Whitey Was Murdered Because He Was An Informant? The Evidence Seems To Suggest He Wasn’t One.

You have to understand certain things before deciding whether Whitey was an informant or not. One of those is the information that has come from convicted former FBI agent Robert Fitzpatrick. He was convicted of six counts of perjury based upon his testimony at the Whitey Bulger trial for the defense team. Two of his them were that he urged his superiors to drop Bulger as an informant and that Bugler personally told him he was not an informant.

Fitzpatrick  also wrote a book which had parts that mirrored some of his testimony. So perhaps what he said can be taken with a grain of salt but as we’ve seen throughout the Bulger saga the prosecutors offered one witness after another with sordid criminal backgrounds who we were supposed to believe. When it comes down to it I’d accept the word of a convicted FBI agent over any of them. But really, what you have to look for in making those decisions is corroboration.

Fitzpatrick in my opinion engaged in high hyperbole rather than perjury. There does not seem to be a red line where the former trips over into the latter. Much depends on the animus of a prosecutor.

Which reminds me of the story once told about Daisy Donohue, the father of Roger Donohue, both of whom were superior court judges. Walking to lunch in Dedham Square during a jury trial over which he presided one of the jurors approached Daisy. He said: “I think we heard some perjury in the courtroom this morning.” Daisy smiled and  replied: “where else would you hear it?” Legend also has it that he liked to give out basketball scores type sentences to defendants. After sending one poor chap to a very lengthy stay in prison the defendant said, “judge, I can never do that much time.” Daisy replied, “just try to do your best.”

Now where was I? I was talking about Fitzpatrick’s book. It is astounding for what I believe to be many inaccuracies in it. One small example. He writes that his interactions with Colonel John O’Donovan of the Massachusetts State Police (MSP) were “mostly on the phone” because MSP headquarters were in Framingham “often a messy drive from Boston” but he did see him at “the 1010 State Police building” and “I never recall seeing O’Donovan out of uniform.” I truly wonder if he ever met him.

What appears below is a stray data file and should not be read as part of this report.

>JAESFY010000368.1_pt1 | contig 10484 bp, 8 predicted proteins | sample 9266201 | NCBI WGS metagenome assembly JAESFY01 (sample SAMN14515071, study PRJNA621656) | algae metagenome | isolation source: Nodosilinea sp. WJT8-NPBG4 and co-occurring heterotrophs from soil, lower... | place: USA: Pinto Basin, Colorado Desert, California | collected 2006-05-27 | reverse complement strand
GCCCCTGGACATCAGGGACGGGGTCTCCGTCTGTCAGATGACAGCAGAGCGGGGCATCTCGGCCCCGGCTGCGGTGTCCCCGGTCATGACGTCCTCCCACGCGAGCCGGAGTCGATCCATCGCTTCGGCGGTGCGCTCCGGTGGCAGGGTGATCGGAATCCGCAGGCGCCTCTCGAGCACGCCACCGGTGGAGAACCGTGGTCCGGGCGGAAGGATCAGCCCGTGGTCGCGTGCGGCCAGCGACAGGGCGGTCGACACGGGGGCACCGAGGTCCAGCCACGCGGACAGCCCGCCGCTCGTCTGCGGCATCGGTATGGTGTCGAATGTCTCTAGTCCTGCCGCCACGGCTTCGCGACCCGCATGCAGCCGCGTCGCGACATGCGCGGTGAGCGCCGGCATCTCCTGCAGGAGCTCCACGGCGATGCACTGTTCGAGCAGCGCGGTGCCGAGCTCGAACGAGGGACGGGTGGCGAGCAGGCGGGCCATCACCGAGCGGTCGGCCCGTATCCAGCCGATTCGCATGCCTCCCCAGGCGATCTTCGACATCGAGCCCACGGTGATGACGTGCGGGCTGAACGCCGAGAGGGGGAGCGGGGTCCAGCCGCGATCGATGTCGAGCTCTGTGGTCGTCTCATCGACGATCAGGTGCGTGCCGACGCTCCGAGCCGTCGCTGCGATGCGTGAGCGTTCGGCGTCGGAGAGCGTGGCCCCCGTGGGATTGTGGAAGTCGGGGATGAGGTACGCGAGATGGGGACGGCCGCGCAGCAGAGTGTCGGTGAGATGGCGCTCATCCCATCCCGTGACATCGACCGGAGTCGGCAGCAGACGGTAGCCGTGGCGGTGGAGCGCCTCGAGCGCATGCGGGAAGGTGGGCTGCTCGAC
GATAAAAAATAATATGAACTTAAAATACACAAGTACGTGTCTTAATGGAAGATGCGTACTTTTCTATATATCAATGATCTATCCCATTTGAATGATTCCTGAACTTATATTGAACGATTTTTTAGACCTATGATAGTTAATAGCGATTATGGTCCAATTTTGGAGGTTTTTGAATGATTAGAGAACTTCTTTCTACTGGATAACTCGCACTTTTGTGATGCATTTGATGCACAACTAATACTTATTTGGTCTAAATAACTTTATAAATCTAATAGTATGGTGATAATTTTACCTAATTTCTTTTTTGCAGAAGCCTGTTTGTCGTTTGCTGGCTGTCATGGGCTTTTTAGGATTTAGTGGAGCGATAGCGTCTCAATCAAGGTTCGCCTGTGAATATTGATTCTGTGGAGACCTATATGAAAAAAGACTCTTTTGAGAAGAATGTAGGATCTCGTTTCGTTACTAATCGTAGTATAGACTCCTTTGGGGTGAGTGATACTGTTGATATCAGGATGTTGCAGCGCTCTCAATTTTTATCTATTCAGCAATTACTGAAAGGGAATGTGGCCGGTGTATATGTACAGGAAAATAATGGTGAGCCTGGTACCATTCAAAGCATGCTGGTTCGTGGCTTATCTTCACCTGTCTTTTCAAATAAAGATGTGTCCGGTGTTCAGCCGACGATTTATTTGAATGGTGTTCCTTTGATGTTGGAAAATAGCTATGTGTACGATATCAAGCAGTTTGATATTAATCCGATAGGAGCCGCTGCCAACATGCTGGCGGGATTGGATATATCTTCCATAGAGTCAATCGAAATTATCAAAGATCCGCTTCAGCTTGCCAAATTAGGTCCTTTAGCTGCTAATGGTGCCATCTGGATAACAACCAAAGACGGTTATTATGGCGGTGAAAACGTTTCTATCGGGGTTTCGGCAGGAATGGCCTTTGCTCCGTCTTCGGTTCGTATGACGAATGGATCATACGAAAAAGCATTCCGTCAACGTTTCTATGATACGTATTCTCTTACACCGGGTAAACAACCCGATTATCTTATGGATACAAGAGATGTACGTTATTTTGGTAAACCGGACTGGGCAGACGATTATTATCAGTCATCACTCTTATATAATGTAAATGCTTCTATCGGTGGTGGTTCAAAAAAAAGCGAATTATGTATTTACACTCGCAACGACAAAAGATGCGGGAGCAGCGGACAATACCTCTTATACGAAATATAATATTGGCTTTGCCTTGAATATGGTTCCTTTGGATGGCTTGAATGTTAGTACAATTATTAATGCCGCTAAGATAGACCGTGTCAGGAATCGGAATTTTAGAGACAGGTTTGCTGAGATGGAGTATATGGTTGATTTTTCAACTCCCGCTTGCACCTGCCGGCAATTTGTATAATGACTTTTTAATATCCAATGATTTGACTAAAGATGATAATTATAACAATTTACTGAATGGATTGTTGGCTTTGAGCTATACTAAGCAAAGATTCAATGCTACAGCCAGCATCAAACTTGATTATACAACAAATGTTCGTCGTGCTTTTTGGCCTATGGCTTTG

O’Donovan was head of the MSP detectives. His worked out of 1010 Commonwealth Avenue, Boston and not Framingham.  I had contact with pretty steadily over a dozen plus years. I never saw him in a uniform. Maybe there was another Colonel O’Donovan.

Almost every other page has misinterpretation of events. It’s like he knew a little about something and then spun it to the end he wanted to buttress his conclusions. One thing is clear, he had great hostility to Whitey and, for some strange reason his brother Billy..

There are things, though, that happened behind the FBI walls that have the aura of truth. He tells how one agent, Jim Knotts, told him Agent Connolly was “stealing” information from his informant reports and attributing it to Whitey. At Whitey’s trial other FBI agents testified suggesting the same thing.

Fitzpatrick said that Knotts told him, “if Connolly wasn’t stealing or embellishing reports he was he was downright making them up.” Knotts told him what Connolly attributed to information from Bulger as to who looted the Depositors Trust in Medford actually came from others . He said Connolly saying that Whitey’s information saved two agents lives was a fiction because according to Knotts their lives were never in danger.

Fitzpatrick wrote that other agents Matt Cronin and Jim Crawford “lead agents in the case” against the Boston Mafia debunked the idea Connolly was promoting that Whitey had given information against the Mafia. “They’d never seen evidence of any such thing and firmly believed it didn’t exist.”  Hearing this Fitzpatrick arranged to meet with Whitey and before doing it he said “I reviewed his FBI in-house files and materials.” Despite claims from Agent Connolly and his supervisor John Morris that Whitey had provided a great deal of evidence about the Mafia and drugs, Fitzpatrick wrote that it “was nowhere to be found in any of the files, just as Agents Knotts, Cronin and Crawford had told me.”

HIs visit to Whitey occurred at Whitey’s condo in Quincy in an evening in March. As described by Fitzpatrick It seemed like quite a circus, or better put two guys standing in a UCF octagon trying to verbalize who was tougher. Fitzpatrick had it that Whitey pulled the “tough guy act” because Fitzpatrick “hadn’t earned his respect.” He went on “I didn’t have to earn anything from Bulger, though; he had to earn it from me.”